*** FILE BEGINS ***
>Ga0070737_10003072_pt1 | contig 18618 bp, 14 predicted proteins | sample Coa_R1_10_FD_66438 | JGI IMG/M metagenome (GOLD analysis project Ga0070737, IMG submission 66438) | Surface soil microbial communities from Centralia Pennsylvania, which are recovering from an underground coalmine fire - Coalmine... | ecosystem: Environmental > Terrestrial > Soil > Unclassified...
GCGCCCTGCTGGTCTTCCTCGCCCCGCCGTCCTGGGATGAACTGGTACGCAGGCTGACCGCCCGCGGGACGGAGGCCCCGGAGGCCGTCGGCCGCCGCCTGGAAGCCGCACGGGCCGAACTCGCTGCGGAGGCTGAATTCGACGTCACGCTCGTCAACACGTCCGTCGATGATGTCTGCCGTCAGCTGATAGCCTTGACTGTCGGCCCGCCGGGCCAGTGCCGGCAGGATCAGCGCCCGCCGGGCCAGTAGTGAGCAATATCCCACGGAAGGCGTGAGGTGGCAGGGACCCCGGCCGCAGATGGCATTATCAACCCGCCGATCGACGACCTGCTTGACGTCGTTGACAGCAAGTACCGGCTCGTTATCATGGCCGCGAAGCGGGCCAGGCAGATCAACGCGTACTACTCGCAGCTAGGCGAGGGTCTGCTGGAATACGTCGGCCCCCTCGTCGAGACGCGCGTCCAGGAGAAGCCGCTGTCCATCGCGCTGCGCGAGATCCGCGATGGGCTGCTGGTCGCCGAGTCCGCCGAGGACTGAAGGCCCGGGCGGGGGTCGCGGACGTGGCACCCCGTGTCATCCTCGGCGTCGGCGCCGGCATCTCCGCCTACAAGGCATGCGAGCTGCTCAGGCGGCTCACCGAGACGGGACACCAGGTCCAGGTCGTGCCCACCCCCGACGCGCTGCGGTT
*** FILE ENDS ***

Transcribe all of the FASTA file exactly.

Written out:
>Ga0070737_10003072_pt1 | contig 18618 bp, 14 predicted proteins | sample Coa_R1_10_FD_66438 | JGI IMG/M metagenome (GOLD analysis project Ga0070737, IMG submission 66438) | Surface soil microbial communities from Centralia Pennsylvania, which are recovering from an underground coalmine fire - Coalmine... | ecosystem: Environmental > Terrestrial > Soil > Unclassified...
GCGCCCTGCTGGTCTTCCTCGCCCCGCCGTCCTGGGATGAACTGGTACGCAGGCTGACCGCCCGCGGGACGGAGGCCCCGGAGGCCGTCGGCCGCCGCCTGGAAGCCGCACGGGCCGAACTCGCTGCGGAGGCTGAATTCGACGTCACGCTCGTCAACACGTCCGTCGATGATGTCTGCCGTCAGCTGATAGCCTTGACTGTCGGCCCGCCGGGCCAGTGCCGGCAGGATCAGCGCCCGCCGGGCCAGTAGTGAGCAATATCCCACGGAAGGCGTGAGGTGGCAGGGACCCCGGCCGCAGATGGCATTATCAACCCGCCGATCGACGACCTGCTTGACGTCGTTGACAGCAAGTACCGGCTCGTTATCATGGCCGCGAAGCGGGCCAGGCAGATCAACGCGTACTACTCGCAGCTAGGCGAGGGTCTGCTGGAATACGTCGGCCCCCTCGTCGAGACGCGCGTCCAGGAGAAGCCGCTGTCCATCGCGCTGCGCGAGATCCGCGATGGGCTGCTGGTCGCCGAGTCCGCCGAGGACTGAAGGCCCGGGCGGGGGTCGCGGACGTGGCACCCCGTGTCATCCTCGGCGTCGGCGCCGGCATCTCCGCCTACAAGGCATGCGAGCTGCTCAGGCGGCTCACCGAGACGGGACACCAGGTCCAGGTCGTGCCCACCCCCGACGCGCTGCGGTT